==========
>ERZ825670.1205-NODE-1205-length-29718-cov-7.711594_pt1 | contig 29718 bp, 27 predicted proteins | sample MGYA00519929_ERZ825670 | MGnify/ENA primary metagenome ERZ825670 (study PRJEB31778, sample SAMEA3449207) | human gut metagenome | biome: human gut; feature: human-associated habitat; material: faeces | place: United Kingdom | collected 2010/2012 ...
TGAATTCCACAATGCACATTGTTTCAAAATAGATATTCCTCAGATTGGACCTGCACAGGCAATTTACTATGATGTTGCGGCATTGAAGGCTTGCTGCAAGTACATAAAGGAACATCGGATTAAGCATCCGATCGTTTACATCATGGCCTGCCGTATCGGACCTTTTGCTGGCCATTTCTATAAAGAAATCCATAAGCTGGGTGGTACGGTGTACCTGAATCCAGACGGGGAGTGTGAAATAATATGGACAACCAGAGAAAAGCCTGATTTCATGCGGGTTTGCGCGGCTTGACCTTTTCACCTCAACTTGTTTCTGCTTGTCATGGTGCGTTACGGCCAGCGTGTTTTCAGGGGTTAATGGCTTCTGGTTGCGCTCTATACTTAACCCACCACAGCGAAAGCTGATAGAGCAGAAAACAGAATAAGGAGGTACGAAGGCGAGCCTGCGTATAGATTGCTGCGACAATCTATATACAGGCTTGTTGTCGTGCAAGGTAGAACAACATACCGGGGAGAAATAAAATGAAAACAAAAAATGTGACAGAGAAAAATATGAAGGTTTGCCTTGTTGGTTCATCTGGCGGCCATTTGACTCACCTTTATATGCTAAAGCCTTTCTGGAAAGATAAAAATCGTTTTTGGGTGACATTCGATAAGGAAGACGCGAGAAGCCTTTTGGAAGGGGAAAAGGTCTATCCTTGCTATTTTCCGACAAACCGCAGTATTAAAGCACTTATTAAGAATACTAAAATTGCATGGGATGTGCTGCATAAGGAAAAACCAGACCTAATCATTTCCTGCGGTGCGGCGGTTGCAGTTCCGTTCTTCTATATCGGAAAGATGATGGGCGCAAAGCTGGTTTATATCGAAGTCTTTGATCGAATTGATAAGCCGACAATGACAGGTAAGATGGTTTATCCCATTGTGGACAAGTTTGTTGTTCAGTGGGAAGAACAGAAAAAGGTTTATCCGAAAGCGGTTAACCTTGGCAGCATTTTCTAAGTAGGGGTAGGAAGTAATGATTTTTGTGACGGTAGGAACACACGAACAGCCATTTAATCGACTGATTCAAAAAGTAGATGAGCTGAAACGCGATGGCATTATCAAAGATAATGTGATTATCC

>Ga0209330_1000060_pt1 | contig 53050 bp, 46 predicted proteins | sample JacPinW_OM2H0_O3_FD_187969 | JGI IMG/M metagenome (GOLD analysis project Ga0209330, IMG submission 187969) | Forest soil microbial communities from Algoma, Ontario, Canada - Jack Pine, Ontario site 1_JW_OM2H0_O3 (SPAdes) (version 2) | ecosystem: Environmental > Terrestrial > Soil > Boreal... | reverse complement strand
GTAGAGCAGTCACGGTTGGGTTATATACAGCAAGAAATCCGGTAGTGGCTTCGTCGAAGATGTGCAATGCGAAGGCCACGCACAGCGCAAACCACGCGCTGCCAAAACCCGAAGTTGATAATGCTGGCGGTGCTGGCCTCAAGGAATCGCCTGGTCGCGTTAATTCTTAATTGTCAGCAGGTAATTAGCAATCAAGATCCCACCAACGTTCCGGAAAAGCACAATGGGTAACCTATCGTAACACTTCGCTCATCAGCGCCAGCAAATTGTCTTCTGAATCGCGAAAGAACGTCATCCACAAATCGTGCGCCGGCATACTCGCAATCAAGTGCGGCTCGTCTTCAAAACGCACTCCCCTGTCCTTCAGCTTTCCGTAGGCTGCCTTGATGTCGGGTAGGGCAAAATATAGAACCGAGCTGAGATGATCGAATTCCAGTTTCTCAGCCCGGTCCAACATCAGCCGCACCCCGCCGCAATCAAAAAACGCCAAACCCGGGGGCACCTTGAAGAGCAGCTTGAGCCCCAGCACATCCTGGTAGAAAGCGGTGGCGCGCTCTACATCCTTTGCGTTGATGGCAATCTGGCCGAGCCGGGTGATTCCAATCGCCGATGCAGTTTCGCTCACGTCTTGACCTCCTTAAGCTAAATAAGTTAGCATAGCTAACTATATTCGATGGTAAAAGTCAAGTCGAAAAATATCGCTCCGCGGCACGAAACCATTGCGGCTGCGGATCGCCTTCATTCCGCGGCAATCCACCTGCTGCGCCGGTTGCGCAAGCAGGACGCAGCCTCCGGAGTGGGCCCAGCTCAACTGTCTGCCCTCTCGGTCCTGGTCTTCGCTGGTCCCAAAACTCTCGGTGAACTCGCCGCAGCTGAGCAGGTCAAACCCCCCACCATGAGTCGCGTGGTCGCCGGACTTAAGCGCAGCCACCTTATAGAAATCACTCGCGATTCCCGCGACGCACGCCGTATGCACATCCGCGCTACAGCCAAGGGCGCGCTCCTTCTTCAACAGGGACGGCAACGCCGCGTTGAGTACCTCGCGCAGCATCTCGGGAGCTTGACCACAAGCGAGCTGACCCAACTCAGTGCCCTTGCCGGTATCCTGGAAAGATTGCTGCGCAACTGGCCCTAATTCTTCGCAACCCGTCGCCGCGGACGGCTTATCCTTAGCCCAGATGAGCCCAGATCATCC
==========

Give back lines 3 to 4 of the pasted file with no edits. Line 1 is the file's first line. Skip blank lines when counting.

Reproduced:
>Ga0209330_1000060_pt1 | contig 53050 bp, 46 predicted proteins | sample JacPinW_OM2H0_O3_FD_187969 | JGI IMG/M metagenome (GOLD analysis project Ga0209330, IMG submission 187969) | Forest soil microbial communities from Algoma, Ontario, Canada - Jack Pine, Ontario site 1_JW_OM2H0_O3 (SPAdes) (version 2) | ecosystem: Environmental > Terrestrial > Soil > Boreal... | reverse complement strand
GTAGAGCAGTCACGGTTGGGTTATATACAGCAAGAAATCCGGTAGTGGCTTCGTCGAAGATGTGCAATGCGAAGGCCACGCACAGCGCAAACCACGCGCTGCCAAAACCCGAAGTTGATAATGCTGGCGGTGCTGGCCTCAAGGAATCGCCTGGTCGCGTTAATTCTTAATTGTCAGCAGGTAATTAGCAATCAAGATCCCACCAACGTTCCGGAAAAGCACAATGGGTAACCTATCGTAACACTTCGCTCATCAGCGCCAGCAAATTGTCTTCTGAATCGCGAAAGAACGTCATCCACAAATCGTGCGCCGGCATACTCGCAATCAAGTGCGGCTCGTCTTCAAAACGCACTCCCCTGTCCTTCAGCTTTCCGTAGGCTGCCTTGATGTCGGGTAGGGCAAAATATAGAACCGAGCTGAGATGATCGAATTCCAGTTTCTCAGCCCGGTCCAACATCAGCCGCACCCCGCCGCAATCAAAAAACGCCAAACCCGGGGGCACCTTGAAGAGCAGCTTGAGCCCCAGCACATCCTGGTAGAAAGCGGTGGCGCGCTCTACATCCTTTGCGTTGATGGCAATCTGGCCGAGCCGGGTGATTCCAATCGCCGATGCAGTTTCGCTCACGTCTTGACCTCCTTAAGCTAAATAAGTTAGCATAGCTAACTATATTCGATGGTAAAAGTCAAGTCGAAAAATATCGCTCCGCGGCACGAAACCATTGCGGCTGCGGATCGCCTTCATTCCGCGGCAATCCACCTGCTGCGCCGGTTGCGCAAGCAGGACGCAGCCTCCGGAGTGGGCCCAGCTCAACTGTCTGCCCTCTCGGTCCTGGTCTTCGCTGGTCCCAAAACTCTCGGTGAACTCGCCGCAGCTGAGCAGGTCAAACCCCCCACCATGAGTCGCGTGGTCGCCGGACTTAAGCGCAGCCACCTTATAGAAATCACTCGCGATTCCCGCGACGCACGCCGTATGCACATCCGCGCTACAGCCAAGGGCGCGCTCCTTCTTCAACAGGGACGGCAACGCCGCGTTGAGTACCTCGCGCAGCATCTCGGGAGCTTGACCACAAGCGAGCTGACCCAACTCAGTGCCCTTGCCGGTATCCTGGAAAGATTGCTGCGCAACTGGCCCTAATTCTTCGCAACCCGTCGCCGCGGACGGCTTATCCTTAGCCCAGATGAGCCCAGATCATCC